that prove the viability of polymers in this application. The necessary switches, amplifiers, and modulators can be made today with inorganic materials, but there is some question whether these realizations can be combined and manufactured in large volume at sufficiently low cost. Organic thin film technologies may fit the economic as well as the technological requirements, but many advances will be required and the outcome is uncertain.
A nonlinear polymer in general has two components: the polymer itself and an optically nonlinear molecule (a chromophore) that is either chemically attached to the polymer or dissolved in it. In order for the polymer-chromophore system to be optically nonlinear, the chromophores must be aligned such that on average they are all pointing in the same direction within the polymer matrix. This alignment is accomplished through a process called poling. The polymer is poled by cooling it through the glass transition temperature while it is in a very strong electric field, and the order induced by the field is frozen in.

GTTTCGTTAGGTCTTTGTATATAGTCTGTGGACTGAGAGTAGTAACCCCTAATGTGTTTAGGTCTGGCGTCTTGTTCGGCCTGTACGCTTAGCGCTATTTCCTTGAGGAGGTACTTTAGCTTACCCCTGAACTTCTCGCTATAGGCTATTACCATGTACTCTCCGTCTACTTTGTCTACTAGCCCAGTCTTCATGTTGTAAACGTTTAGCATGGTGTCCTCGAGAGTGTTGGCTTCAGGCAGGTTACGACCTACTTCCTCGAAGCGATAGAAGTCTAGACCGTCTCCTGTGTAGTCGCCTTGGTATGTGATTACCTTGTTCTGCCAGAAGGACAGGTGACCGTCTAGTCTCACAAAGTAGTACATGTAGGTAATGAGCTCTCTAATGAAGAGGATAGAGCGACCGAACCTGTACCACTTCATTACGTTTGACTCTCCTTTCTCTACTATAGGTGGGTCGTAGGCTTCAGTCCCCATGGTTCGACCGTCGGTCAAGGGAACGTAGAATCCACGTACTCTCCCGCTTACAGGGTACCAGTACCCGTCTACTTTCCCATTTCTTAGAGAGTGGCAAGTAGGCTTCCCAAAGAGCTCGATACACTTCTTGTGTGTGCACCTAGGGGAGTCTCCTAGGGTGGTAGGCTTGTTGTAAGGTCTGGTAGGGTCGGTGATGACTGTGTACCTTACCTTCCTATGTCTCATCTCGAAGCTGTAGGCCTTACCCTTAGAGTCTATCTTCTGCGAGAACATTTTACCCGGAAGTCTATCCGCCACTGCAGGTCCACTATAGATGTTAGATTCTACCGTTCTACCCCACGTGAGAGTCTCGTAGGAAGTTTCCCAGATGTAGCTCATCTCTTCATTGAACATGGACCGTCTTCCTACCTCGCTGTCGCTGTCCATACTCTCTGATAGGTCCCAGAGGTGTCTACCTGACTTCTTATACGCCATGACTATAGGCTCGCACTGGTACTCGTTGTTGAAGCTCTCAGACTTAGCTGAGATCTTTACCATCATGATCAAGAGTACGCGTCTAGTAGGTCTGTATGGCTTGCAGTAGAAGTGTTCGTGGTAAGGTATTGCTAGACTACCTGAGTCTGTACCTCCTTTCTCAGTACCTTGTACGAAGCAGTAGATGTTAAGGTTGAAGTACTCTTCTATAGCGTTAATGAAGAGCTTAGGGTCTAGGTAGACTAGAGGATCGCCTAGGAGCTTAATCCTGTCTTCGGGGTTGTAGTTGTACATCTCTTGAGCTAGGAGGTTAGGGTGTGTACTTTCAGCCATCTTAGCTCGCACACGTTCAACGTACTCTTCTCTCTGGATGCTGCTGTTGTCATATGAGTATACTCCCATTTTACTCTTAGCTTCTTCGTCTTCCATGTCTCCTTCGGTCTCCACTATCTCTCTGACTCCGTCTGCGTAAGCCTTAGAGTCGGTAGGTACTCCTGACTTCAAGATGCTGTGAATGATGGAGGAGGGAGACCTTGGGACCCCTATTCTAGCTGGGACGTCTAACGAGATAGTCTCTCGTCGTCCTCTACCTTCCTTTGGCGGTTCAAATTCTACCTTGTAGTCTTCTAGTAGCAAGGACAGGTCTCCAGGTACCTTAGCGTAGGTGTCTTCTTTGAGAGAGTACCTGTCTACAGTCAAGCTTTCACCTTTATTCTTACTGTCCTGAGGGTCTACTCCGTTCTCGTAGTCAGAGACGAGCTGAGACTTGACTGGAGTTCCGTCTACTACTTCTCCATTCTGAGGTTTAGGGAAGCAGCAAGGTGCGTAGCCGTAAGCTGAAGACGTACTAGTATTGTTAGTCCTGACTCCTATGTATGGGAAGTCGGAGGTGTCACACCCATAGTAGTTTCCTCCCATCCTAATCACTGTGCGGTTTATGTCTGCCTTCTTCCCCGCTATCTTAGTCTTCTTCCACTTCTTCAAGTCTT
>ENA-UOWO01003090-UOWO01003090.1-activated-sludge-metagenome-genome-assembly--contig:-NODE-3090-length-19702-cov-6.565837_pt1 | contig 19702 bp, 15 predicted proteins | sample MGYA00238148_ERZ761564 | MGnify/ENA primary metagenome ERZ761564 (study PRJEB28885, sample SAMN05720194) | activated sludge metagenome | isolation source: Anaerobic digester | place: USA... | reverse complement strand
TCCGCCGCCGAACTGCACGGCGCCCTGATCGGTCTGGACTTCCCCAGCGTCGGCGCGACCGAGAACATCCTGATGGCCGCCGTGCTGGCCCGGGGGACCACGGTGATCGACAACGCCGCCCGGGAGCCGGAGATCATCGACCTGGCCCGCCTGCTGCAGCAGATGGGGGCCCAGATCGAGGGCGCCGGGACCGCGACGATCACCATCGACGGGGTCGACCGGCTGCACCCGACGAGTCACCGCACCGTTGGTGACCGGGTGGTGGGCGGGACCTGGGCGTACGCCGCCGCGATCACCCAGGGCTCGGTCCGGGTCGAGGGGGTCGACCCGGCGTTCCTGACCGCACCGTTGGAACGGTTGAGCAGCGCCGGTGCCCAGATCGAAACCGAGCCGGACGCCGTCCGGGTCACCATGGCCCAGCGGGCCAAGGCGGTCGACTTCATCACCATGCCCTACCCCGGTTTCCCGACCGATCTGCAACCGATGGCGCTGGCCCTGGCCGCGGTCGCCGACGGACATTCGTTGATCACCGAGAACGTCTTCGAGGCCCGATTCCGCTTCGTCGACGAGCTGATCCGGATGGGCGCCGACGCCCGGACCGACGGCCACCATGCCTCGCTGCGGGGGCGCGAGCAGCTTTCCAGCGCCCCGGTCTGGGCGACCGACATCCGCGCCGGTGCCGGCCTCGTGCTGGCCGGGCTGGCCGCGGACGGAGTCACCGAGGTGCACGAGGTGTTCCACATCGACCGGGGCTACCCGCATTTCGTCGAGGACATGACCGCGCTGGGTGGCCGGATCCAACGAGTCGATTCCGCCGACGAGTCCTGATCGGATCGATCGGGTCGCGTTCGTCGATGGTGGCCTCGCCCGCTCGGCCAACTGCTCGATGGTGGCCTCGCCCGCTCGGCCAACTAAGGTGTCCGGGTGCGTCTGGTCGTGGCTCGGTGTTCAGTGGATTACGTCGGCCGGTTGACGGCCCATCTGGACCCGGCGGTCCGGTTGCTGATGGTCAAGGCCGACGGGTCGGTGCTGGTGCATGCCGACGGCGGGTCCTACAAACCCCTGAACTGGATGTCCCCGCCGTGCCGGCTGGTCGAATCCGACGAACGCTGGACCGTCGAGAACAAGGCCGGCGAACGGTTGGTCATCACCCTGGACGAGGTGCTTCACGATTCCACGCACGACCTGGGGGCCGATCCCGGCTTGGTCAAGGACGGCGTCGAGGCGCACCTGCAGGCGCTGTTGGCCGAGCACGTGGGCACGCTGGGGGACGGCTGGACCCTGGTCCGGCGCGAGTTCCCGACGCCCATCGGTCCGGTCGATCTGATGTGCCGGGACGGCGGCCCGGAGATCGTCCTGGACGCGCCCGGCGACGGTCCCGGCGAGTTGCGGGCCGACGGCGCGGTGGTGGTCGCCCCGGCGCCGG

Poled polymeric systems have process and property advantages over their inorganic crystalline competitors. The polymers can be formed into thin films and lithographically patterned, and they can be chemically modified to tailor and improve bulk properties. There are disadvantages as well, in that the orientation in the poled polymer systems tends to decay with time, a problem that can probably be overcome.
Recently, light-emitting diodes (LEDs) based on conducting polymers have been achieved in a number of laboratories around the world. The active element is a thin film structure based on a modified poly(phenylene vinylene) (PPV), with a metal film as the electron injector and polyaniline as the hole injector. Various colors have been demonstrated, and the operating characteristics are competitive with inorganic LEDs. Highly flexible devices have been fabricated supported on a poly(ethylene terephthalate) base. The possibility of making large-area displays exists.
Much research and development remains to be done. For example, low-work-function metals are required, and they are difficult to passivate. However, the simplicity of fabrication of the laboratory devices, involving spin casting from solution, is promising if the problem of limited device lifetime can be solved.
One of the major applications of polymers with tailored electronic and optical properties has been in electrophotography for copier, duplicator, and printer applications. In this application an electroactive polymer is used as one component of the light-sensitive element used for creating the latent electrostatic image